Case study: A focus on literacy and numeracy

Written by: Craig Clarke | Published:
Achievement: Lea Forest pupils with the school’s reading and maths displays (all images)

Thorough implementation of reading and maths initiatives have paid off at Lea Forest Primary Academy. Craig Clarke explains

Lea Forest, an AET primary academy in the Kitts Green area of Birmingham, has been on a rollercoaster journey, starting with a “requires improvement” from Ofsted in 2014, which led to a whole-school approach to raising standards.

The school’s in-take reflects significant social deprivation and a legacy of mass unemployment in the area. Almost three quarters of the pupils are disadvantaged and qualify for Pupil Premium. The proportion of pupils with English as an additional language (EAL) is also above the national average. It is a two-form entry primary school with increasing numbers over the last few years and 468 pupils currently on roll.

However, in 2016 specific projects to accelerate progress and raise standards in reading and maths were initiated by a further Ofsted report, which concluded that “pupils’ love of reading is not widespread”, and “children do not learn consistently in reading, writing and maths”.

Over the last 12 months, the academy has worked relentlessly to drive up standards in maths and reading. It has embedded two initiatives that have demonstrated significant impact:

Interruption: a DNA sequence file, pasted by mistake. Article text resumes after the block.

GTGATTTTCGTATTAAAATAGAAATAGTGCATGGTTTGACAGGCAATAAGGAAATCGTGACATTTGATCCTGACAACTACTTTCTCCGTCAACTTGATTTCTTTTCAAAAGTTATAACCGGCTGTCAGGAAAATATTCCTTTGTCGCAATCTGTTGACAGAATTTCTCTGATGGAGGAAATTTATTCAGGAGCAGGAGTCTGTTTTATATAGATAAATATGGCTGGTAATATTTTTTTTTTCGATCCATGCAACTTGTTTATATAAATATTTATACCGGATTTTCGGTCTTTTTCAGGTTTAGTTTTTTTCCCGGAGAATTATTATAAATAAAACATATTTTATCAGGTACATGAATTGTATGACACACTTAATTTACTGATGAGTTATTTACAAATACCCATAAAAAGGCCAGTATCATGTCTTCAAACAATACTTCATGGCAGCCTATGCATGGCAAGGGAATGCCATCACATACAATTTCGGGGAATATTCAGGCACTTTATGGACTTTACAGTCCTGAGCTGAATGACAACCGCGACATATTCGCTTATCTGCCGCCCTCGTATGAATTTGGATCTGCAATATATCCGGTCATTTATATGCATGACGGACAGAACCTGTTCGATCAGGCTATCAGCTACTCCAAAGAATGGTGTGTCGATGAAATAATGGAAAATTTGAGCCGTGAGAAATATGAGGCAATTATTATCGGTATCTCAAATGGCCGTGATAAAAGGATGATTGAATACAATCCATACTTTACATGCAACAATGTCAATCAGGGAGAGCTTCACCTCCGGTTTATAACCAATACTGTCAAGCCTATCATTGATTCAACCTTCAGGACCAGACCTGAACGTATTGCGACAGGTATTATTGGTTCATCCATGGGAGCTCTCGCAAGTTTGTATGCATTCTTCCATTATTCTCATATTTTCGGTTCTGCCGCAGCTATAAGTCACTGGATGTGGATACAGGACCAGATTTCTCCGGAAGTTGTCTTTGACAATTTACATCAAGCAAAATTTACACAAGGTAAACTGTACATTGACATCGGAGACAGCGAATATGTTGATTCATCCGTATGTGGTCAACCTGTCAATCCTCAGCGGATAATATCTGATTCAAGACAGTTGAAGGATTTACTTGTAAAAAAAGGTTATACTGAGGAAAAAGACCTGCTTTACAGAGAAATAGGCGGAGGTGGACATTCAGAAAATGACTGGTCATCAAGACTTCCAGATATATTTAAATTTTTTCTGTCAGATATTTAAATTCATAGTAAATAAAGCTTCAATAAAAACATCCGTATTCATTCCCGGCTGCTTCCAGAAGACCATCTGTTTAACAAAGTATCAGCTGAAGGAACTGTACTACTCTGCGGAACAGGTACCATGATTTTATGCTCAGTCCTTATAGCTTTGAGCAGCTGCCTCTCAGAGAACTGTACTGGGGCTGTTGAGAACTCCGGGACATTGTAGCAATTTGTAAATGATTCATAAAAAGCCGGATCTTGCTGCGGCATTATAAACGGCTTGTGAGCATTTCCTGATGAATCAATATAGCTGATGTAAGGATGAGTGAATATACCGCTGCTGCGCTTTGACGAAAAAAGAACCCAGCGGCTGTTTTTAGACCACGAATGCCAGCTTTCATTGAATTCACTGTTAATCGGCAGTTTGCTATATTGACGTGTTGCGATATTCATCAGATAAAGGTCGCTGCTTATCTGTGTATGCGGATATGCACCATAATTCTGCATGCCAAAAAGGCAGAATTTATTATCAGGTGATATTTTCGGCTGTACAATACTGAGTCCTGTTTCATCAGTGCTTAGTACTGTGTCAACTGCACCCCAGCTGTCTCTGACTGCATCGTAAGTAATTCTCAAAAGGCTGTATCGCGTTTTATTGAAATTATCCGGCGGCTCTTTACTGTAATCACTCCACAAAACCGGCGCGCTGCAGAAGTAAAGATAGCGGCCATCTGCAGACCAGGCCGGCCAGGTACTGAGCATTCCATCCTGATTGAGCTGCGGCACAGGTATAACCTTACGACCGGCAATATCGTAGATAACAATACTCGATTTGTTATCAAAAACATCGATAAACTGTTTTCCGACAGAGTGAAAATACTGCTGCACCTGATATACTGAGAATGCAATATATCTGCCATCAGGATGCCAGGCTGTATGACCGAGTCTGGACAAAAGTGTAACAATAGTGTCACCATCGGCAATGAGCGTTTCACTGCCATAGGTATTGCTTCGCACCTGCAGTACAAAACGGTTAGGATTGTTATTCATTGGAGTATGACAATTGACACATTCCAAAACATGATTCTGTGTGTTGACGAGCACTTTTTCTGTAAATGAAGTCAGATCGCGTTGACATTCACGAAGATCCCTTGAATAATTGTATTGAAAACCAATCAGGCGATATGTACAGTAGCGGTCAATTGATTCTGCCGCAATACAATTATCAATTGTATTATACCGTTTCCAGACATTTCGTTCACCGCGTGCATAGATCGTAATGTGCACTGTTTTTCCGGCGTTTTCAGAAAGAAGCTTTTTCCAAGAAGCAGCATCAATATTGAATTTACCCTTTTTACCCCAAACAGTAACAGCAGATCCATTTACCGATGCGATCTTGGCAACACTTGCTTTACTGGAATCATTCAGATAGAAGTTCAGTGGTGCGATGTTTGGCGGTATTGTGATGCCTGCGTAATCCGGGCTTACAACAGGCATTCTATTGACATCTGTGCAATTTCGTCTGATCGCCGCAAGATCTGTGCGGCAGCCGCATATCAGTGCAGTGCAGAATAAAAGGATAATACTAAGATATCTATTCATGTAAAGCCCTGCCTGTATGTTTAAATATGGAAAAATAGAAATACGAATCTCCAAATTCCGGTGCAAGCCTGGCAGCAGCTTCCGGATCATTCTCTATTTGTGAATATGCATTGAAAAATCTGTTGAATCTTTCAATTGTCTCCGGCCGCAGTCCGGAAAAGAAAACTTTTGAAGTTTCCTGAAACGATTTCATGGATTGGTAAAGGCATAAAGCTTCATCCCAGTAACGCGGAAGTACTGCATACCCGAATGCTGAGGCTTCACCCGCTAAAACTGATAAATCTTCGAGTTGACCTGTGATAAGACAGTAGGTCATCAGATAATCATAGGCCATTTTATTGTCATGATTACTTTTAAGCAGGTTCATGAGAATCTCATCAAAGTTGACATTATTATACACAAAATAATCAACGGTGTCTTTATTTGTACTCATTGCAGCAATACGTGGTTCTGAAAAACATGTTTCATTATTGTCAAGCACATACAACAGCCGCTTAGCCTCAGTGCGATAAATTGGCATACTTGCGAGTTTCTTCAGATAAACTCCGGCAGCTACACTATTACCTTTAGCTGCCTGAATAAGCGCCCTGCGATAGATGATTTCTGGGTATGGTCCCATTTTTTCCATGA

• “Resilient Reader” – raising pupils’ self-belief, confidence, engagement and achievement with reading.
  • “Maths mastery”, a five-part model to develop pupils’ fluency, reasoning and problem-solving skills.

These projects have led to a marked increase in progress and attainment and a more practical approach to teaching, learning and assessment at Lea Forest.

What we did – reading

We partnered with another school through the Birmingham Education Partnership to help raise standards in reading. Lea Forest’s reading lead and I also attended an AET conference where the trust’s Resilient Reader approach was introduced.

Based around a superhero character called Resilient Reader, the strategy aims to inspire children to read regularly and to give them key skills, such as scanning and skimming texts, as well as support with vocabulary and techniques such as inference and explaining. The senior leadership team decided to introduce this at Lea Forest to provide a consistent, whole-school approach to teaching reading and to engage pupils.